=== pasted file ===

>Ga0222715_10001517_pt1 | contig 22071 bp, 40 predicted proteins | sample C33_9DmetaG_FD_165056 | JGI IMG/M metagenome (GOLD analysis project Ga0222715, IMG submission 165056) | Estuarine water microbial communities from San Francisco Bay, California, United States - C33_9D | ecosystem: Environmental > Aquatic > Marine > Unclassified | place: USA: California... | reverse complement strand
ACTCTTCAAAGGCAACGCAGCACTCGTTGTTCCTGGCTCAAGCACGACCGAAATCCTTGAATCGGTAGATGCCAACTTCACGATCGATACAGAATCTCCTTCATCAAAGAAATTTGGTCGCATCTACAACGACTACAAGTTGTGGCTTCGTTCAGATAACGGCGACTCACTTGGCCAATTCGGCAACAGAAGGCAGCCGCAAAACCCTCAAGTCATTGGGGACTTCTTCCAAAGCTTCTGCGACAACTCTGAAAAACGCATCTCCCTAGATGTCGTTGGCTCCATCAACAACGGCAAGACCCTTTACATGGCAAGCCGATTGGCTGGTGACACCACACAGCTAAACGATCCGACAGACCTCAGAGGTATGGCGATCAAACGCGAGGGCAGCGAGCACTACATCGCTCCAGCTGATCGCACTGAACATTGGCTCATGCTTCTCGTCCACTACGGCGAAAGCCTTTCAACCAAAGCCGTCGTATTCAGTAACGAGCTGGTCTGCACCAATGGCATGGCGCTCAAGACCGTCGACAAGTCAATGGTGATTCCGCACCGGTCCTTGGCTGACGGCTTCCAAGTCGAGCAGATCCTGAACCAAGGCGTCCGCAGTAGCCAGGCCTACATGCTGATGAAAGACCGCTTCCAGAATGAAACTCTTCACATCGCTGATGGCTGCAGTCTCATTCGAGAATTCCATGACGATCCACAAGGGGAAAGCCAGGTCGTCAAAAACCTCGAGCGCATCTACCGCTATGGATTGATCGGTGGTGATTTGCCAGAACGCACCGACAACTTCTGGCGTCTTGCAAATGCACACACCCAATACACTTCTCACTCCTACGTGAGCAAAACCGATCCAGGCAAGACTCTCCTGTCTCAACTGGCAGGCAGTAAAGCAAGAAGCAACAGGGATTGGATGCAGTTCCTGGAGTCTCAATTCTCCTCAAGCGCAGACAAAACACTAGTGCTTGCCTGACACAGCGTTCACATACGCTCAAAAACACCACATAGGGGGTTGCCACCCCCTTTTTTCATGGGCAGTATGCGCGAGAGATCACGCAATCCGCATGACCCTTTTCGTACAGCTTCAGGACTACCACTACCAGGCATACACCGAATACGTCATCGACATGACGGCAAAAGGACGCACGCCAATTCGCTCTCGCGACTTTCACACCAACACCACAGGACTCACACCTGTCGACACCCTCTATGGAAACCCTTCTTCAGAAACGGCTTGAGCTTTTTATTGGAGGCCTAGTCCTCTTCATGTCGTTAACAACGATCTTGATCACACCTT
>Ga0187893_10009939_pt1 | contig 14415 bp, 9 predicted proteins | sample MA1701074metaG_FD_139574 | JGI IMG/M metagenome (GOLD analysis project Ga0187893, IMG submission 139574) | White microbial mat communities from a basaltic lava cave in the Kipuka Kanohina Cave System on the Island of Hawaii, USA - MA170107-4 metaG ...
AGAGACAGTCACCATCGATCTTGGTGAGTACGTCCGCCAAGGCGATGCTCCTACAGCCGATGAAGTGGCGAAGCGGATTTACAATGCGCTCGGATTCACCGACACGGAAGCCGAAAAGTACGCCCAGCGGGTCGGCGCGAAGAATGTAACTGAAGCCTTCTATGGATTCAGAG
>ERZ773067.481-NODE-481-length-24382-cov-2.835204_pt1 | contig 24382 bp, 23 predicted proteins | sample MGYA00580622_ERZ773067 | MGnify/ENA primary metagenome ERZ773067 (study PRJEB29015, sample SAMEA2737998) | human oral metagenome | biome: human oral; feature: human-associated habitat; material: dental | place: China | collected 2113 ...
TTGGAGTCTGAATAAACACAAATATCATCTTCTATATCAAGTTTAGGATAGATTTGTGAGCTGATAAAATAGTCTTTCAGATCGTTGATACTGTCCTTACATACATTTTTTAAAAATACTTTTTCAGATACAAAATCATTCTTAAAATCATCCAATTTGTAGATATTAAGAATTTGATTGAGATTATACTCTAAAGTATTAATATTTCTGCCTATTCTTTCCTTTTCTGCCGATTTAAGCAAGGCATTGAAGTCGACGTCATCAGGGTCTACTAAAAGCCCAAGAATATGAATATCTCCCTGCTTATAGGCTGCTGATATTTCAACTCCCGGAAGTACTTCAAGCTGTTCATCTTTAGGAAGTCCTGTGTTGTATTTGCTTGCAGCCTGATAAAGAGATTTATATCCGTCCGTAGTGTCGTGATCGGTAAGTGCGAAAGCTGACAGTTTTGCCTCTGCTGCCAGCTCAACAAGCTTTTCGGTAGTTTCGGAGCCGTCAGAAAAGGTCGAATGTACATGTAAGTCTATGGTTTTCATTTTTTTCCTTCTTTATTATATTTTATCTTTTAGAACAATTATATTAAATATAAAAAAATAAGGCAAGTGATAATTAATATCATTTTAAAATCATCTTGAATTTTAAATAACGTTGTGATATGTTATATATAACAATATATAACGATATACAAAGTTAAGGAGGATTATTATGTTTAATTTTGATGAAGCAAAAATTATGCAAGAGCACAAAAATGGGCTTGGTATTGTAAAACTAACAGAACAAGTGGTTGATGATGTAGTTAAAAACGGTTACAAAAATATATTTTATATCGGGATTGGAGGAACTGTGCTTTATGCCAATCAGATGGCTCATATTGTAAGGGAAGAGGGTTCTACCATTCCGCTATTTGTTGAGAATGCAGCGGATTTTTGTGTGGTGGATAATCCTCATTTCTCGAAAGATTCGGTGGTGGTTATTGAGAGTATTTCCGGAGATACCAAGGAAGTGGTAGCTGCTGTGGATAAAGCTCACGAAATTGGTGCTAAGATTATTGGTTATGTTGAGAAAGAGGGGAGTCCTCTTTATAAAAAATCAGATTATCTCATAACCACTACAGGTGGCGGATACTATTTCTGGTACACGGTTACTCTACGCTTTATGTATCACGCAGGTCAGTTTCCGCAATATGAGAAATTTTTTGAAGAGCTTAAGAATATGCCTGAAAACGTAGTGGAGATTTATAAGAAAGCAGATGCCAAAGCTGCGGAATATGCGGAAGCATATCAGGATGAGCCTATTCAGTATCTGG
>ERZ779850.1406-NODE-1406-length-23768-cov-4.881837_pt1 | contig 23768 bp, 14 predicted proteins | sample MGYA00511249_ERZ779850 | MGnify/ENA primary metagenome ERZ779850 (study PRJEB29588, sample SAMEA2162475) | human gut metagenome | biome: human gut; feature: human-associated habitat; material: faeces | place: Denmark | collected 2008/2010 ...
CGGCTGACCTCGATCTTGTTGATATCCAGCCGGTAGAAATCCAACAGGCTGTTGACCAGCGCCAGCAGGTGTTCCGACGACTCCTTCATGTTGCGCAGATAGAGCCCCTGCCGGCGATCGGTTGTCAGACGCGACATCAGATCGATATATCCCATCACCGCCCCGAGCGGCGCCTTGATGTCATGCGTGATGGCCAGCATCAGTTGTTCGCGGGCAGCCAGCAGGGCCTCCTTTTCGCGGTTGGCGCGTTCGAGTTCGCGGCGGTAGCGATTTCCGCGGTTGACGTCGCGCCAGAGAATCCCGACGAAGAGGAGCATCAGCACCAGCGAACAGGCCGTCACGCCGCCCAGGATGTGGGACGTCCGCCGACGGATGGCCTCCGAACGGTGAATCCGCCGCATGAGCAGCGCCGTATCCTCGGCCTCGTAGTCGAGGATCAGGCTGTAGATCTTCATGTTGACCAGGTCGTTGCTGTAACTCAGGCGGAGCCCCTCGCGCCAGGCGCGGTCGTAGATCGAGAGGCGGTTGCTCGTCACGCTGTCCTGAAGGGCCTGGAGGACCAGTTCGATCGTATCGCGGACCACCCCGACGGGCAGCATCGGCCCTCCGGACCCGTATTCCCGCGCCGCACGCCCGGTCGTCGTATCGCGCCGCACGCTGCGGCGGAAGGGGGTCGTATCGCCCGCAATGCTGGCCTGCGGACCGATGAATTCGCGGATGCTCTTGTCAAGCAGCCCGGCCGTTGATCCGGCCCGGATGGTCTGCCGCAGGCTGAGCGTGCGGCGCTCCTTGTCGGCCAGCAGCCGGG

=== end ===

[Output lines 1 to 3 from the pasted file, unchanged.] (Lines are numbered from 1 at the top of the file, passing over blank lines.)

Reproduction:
>Ga0222715_10001517_pt1 | contig 22071 bp, 40 predicted proteins | sample C33_9DmetaG_FD_165056 | JGI IMG/M metagenome (GOLD analysis project Ga0222715, IMG submission 165056) | Estuarine water microbial communities from San Francisco Bay, California, United States - C33_9D | ecosystem: Environmental > Aquatic > Marine > Unclassified | place: USA: California... | reverse complement strand
ACTCTTCAAAGGCAACGCAGCACTCGTTGTTCCTGGCTCAAGCACGACCGAAATCCTTGAATCGGTAGATGCCAACTTCACGATCGATACAGAATCTCCTTCATCAAAGAAATTTGGTCGCATCTACAACGACTACAAGTTGTGGCTTCGTTCAGATAACGGCGACTCACTTGGCCAATTCGGCAACAGAAGGCAGCCGCAAAACCCTCAAGTCATTGGGGACTTCTTCCAAAGCTTCTGCGACAACTCTGAAAAACGCATCTCCCTAGATGTCGTTGGCTCCATCAACAACGGCAAGACCCTTTACATGGCAAGCCGATTGGCTGGTGACACCACACAGCTAAACGATCCGACAGACCTCAGAGGTATGGCGATCAAACGCGAGGGCAGCGAGCACTACATCGCTCCAGCTGATCGCACTGAACATTGGCTCATGCTTCTCGTCCACTACGGCGAAAGCCTTTCAACCAAAGCCGTCGTATTCAGTAACGAGCTGGTCTGCACCAATGGCATGGCGCTCAAGACCGTCGACAAGTCAATGGTGATTCCGCACCGGTCCTTGGCTGACGGCTTCCAAGTCGAGCAGATCCTGAACCAAGGCGTCCGCAGTAGCCAGGCCTACATGCTGATGAAAGACCGCTTCCAGAATGAAACTCTTCACATCGCTGATGGCTGCAGTCTCATTCGAGAATTCCATGACGATCCACAAGGGGAAAGCCAGGTCGTCAAAAACCTCGAGCGCATCTACCGCTATGGATTGATCGGTGGTGATTTGCCAGAACGCACCGACAACTTCTGGCGTCTTGCAAATGCACACACCCAATACACTTCTCACTCCTACGTGAGCAAAACCGATCCAGGCAAGACTCTCCTGTCTCAACTGGCAGGCAGTAAAGCAAGAAGCAACAGGGATTGGATGCAGTTCCTGGAGTCTCAATTCTCCTCAAGCGCAGACAAAACACTAGTGCTTGCCTGACACAGCGTTCACATACGCTCAAAAACACCACATAGGGGGTTGCCACCCCCTTTTTTCATGGGCAGTATGCGCGAGAGATCACGCAATCCGCATGACCCTTTTCGTACAGCTTCAGGACTACCACTACCAGGCATACACCGAATACGTCATCGACATGACGGCAAAAGGACGCACGCCAATTCGCTCTCGCGACTTTCACACCAACACCACAGGACTCACACCTGTCGACACCCTCTATGGAAACCCTTCTTCAGAAACGGCTTGAGCTTTTTATTGGAGGCCTAGTCCTCTTCATGTCGTTAACAACGATCTTGATCACACCTT
>Ga0187893_10009939_pt1 | contig 14415 bp, 9 predicted proteins | sample MA1701074metaG_FD_139574 | JGI IMG/M metagenome (GOLD analysis project Ga0187893, IMG submission 139574) | White microbial mat communities from a basaltic lava cave in the Kipuka Kanohina Cave System on the Island of Hawaii, USA - MA170107-4 metaG ...